|Monday, April 18, 2016|
|Looking for Things Nearly Unseen but Real in a City|
The major question Top7 host cities have before I set out to visit them is what I want to know. There is some anxiety on their part because they want to make sure that they do well in Columbus on June 16, but also because they want to show off their cities. There are also several people involved and a lot of coordination and, I’m sure, cost involved with a Top7 Site Visit. So I am sensitive to this and try to be a good guest and not make people feel like the Grand Inquisitor and Inspector General has rolled into town.
This year I have been chosen to visit New Taipei City (Taiwan) and Surrey (Canada). I am in New Taipei City this week. It is an interesting place on paper. It made the Top7 for the third consecutive year, which puts it on a trajectory to possibly follow a pattern set by Eindhoven (The Netherlands) and Columbus (USA), both of which were in the awards program three years before their number was called as the Intelligent Community of the Year. NTC interests me because it is by far the youngest city among our entire family of 145 cities, regions and towns. It was formed less than one decade ago from the 2006 Intelligent Community of the Year, Taipei. Mayor Eric Chu of NTC, who lost the nation’s presidential race this past year to Tsai Ing-wen, the nation’s first female president and the most powerful woman in the Chinese-speaking world, is the scion of one of the most powerful political families in Taiwan and has effectively birthed NTC and brought it into the world! It was born to privilege. NTC is a legitimately powerful economic engine. I know Mayor Chu and he is a very sharp guy, politically savvy and understands governance. While NTC has a massive tech base and much business, I am really curious to see if it has the shape and feel of a real “community” yet – and of course I want to understand how this is (or is not) happening.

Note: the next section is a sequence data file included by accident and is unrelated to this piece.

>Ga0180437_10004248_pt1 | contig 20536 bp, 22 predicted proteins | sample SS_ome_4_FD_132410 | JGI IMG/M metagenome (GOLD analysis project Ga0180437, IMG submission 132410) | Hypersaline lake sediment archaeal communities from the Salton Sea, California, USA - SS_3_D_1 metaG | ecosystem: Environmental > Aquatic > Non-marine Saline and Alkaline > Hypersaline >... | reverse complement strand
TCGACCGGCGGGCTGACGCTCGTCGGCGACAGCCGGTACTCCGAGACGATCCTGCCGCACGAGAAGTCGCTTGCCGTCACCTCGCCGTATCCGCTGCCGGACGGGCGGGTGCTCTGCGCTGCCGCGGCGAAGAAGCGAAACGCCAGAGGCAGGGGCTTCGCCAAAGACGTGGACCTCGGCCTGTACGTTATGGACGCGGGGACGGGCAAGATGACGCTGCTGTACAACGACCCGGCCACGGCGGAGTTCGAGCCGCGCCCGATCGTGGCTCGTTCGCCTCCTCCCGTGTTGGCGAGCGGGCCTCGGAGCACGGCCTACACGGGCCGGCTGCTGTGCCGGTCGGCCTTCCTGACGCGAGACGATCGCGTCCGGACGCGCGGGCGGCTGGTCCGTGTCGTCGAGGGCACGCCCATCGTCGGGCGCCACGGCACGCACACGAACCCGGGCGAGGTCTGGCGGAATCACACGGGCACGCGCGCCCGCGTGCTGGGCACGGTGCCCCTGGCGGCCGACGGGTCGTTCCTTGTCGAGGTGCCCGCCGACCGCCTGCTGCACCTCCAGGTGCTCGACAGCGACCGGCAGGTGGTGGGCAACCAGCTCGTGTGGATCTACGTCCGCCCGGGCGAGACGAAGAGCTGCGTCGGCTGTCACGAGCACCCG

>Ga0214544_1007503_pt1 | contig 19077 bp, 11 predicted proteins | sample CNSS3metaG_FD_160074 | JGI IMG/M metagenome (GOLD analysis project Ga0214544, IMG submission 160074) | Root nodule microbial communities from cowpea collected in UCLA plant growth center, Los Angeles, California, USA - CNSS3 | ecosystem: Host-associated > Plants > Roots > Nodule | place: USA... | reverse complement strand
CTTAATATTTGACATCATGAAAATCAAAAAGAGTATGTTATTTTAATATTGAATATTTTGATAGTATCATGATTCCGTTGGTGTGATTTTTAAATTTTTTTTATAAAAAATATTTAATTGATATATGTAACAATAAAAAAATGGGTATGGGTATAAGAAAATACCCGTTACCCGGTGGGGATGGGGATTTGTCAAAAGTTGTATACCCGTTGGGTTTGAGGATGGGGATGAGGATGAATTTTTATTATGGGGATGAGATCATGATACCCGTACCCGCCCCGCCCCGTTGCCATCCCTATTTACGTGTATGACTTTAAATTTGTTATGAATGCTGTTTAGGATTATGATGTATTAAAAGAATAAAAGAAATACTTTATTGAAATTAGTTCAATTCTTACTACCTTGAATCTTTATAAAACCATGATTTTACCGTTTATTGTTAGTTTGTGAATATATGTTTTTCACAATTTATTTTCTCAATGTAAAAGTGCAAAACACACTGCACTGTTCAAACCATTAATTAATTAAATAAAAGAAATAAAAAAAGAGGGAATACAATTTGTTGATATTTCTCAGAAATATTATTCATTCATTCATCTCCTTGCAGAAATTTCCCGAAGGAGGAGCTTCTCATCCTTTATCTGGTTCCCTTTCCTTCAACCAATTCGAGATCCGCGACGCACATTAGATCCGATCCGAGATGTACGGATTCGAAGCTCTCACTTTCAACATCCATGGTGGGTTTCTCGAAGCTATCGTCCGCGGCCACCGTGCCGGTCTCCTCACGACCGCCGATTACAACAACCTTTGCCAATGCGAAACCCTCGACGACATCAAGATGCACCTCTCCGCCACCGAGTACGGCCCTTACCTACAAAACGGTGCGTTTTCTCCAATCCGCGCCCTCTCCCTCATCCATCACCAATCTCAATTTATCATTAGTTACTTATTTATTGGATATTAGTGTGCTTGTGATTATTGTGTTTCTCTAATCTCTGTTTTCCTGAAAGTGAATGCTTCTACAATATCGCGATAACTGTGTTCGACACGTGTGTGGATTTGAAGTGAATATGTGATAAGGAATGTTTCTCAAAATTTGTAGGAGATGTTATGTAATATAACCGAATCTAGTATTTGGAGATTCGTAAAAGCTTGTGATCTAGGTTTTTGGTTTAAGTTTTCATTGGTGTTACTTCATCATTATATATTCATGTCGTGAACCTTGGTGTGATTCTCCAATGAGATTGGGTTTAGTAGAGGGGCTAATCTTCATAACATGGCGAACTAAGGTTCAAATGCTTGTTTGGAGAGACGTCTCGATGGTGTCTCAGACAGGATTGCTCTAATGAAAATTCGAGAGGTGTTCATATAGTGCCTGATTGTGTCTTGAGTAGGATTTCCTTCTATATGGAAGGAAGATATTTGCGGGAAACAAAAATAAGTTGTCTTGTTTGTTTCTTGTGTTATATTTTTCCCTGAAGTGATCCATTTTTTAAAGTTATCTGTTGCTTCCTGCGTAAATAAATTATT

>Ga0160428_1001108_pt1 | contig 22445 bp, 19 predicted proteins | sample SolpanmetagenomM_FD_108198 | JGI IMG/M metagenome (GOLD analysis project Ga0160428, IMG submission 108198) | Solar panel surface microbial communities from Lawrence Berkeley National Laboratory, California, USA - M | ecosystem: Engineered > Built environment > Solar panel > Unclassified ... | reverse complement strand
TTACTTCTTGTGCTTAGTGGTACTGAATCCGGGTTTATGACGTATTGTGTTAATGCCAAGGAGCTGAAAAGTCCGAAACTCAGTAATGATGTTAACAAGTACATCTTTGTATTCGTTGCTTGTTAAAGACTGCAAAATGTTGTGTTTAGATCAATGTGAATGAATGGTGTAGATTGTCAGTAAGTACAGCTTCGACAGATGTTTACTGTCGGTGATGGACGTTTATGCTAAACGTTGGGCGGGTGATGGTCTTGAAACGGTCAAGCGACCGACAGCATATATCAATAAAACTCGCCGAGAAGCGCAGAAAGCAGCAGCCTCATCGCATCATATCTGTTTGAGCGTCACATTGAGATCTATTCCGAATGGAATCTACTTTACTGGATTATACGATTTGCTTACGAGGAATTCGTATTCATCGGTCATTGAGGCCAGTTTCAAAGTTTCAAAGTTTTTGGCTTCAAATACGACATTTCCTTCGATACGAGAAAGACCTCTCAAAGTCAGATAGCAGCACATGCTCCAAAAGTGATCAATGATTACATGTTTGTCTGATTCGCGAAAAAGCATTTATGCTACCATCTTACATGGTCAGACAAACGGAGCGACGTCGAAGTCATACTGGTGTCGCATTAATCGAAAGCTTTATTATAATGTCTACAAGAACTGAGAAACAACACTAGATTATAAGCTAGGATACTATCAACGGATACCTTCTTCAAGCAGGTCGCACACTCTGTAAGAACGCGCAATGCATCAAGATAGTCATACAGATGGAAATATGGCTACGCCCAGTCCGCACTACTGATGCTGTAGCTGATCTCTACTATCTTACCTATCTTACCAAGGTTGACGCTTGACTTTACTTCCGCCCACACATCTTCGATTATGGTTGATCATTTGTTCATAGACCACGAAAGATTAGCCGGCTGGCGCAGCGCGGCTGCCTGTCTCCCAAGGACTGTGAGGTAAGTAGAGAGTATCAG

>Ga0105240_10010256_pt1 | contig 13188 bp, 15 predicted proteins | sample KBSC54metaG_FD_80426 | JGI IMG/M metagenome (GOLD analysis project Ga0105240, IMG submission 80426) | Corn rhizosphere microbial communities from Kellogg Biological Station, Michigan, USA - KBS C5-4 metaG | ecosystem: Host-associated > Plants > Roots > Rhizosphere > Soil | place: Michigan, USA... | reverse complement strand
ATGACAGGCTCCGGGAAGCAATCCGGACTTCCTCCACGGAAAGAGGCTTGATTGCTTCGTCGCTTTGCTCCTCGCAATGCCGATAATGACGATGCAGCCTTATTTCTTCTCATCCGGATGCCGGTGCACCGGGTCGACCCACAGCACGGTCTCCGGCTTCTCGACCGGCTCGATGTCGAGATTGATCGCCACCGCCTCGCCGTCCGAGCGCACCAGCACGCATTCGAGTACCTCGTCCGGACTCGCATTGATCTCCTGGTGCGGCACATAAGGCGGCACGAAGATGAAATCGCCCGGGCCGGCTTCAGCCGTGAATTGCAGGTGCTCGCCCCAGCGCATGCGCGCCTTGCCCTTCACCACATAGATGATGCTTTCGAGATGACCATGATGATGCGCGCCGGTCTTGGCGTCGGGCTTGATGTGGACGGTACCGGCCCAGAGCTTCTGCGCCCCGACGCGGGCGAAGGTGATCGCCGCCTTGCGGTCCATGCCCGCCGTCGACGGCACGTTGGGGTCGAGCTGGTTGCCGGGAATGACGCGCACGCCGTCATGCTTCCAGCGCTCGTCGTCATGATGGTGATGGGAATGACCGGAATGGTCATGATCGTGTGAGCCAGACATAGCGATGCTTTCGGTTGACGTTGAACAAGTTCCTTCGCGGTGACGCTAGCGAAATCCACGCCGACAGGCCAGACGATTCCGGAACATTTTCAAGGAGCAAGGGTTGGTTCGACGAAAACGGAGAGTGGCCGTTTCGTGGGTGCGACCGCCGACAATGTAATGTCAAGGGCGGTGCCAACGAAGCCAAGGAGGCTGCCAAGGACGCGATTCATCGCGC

When the Top7 plan for my visit, they always ask what I want to see and how the visit can be best arranged during the 48 hours that I am typically on the ground. The first part is simple: use the six ICF Indicators to guide the events and plan media around it so that you can maximize the global connection and honor.
The last part of the question, often not fully asked or understood, is to show me how you are going from technology to transformation. I always have a very simple image in my mind for this. It revolves around my 2003 moment with Blackberry co-founder Jim Balsillie. When I asked him why he chose to stay in Waterloo, Canada, he said simply, “This is where I live and where I want to live.” That’s good incentive. To live well you need more than connectivity.
A lot more. I will see what New Taipei City has that is making it more than a place with a lot of economic activity and a shiny new City Hall. More precisely, I will be looking for something intangible, or nearly, which is a sign of rebirth. That sign I will take back and share with you and the Jury. How’s that for a challenge?